My family web site has a guest book that a number of people, mostly family, have signed. Since I put it up a couple of years ago, I’ve gotten “guestbook spam” every now and again — messages sent by people we don’t know, advertising their cheap V1@grA or whatever, though some just talk about what a great site it is, and how informative, and don’t actually contain a link. I don’t understand those ones, but whatever. Anyway, in the last few months, the number of spam entries I was getting increased astronomically, until a couple of weeks ago I started getting four or five of them a day. I wrote all the code for the website myself, and when someone adds a guestbook entry, I get sent an email containing who did it, when, and the text of the comment. When the spam started getting out of control, I changed it so that there’s now a “delete this entry” link in the email. If I click the link, the entry gets deleted. Very easy, but still annoying.
I have no real idea how these messages were getting created, but I’m quite certain it wasn’t someone actually sitting at a browser looking for guestbooks and adding entries when they find one. It had to be a bot of some kind. I figured that if I were writing a bot to do this, I might look at how the majority of guestbooks handle comments, and then write my bot accordingly. My guess was that they simply start requesting pages using POST, and sending “comment=&name=&email=” as the POST body. If it’s a guestbook-type page, that may or may not enter a comment, and then the bot can move on to the next page. I suspected that the vast majority of guest books use “email” as the name of the email address field, “name” as the name field, and “comment” as the comment field, so I changed my page so that the names of these fields are hard-coded random strings. (If I wanted to, I could change it so that the strings are not hard-coded, but randomly generated at run-time, but that’s just too much work.) The end result is that in the week since I made this change, I have not gotten a single spam entry in my guestbook.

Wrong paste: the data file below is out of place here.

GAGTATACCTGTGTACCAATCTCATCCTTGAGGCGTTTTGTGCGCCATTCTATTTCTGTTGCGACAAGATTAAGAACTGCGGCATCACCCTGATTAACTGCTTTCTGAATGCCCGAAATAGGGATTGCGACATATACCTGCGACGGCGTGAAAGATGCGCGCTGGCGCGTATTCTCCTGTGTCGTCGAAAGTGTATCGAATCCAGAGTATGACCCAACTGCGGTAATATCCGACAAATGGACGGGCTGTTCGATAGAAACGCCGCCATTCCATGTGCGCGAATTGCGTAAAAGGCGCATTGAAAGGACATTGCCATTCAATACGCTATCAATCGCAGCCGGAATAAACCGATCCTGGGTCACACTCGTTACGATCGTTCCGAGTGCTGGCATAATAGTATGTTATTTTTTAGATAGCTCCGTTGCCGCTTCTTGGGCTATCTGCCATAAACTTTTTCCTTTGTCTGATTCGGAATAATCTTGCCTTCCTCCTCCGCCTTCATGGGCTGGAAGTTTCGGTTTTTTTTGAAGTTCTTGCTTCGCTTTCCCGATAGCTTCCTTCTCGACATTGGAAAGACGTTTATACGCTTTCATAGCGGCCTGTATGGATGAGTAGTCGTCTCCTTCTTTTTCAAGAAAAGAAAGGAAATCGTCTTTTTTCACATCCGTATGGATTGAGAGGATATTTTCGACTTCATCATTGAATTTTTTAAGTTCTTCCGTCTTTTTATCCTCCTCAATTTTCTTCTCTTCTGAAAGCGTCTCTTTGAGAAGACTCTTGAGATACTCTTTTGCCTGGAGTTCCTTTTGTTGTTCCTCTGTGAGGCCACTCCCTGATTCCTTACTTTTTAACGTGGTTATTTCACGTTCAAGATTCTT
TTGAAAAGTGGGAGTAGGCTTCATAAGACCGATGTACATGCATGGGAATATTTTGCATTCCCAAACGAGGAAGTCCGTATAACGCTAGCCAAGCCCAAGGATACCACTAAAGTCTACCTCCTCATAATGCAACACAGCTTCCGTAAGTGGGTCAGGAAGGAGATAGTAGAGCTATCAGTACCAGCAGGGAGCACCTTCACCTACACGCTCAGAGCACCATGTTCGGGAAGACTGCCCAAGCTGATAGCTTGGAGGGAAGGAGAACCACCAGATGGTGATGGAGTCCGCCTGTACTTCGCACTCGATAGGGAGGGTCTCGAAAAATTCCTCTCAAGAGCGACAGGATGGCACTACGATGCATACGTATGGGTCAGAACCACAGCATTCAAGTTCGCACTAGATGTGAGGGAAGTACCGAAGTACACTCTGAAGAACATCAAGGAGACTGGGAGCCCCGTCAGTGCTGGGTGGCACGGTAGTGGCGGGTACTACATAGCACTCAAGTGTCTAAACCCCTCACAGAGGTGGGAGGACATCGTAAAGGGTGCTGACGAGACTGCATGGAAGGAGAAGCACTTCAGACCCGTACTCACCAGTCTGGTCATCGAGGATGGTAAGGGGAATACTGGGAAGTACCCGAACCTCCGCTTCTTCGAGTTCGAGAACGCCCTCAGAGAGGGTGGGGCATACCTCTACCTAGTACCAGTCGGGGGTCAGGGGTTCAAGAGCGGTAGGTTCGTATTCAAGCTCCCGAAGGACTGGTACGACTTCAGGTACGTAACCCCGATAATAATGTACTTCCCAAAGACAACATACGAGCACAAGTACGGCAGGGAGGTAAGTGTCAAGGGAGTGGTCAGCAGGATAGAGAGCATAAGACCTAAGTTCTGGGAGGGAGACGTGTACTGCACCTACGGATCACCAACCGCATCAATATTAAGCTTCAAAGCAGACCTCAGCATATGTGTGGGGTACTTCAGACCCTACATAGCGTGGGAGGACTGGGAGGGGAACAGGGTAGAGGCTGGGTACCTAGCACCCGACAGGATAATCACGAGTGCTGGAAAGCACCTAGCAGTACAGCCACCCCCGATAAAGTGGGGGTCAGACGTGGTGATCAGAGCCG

It’s certainly possible for a script to get the (HTML) source for a page, analyze it to find out what the actual field names are, and then submit spam entries that way, but I guess the bots aren’t smart enough yet to do that. I’m sure it won’t be long though…
Feb 5 update: Got two spam entries this morning. Oh well.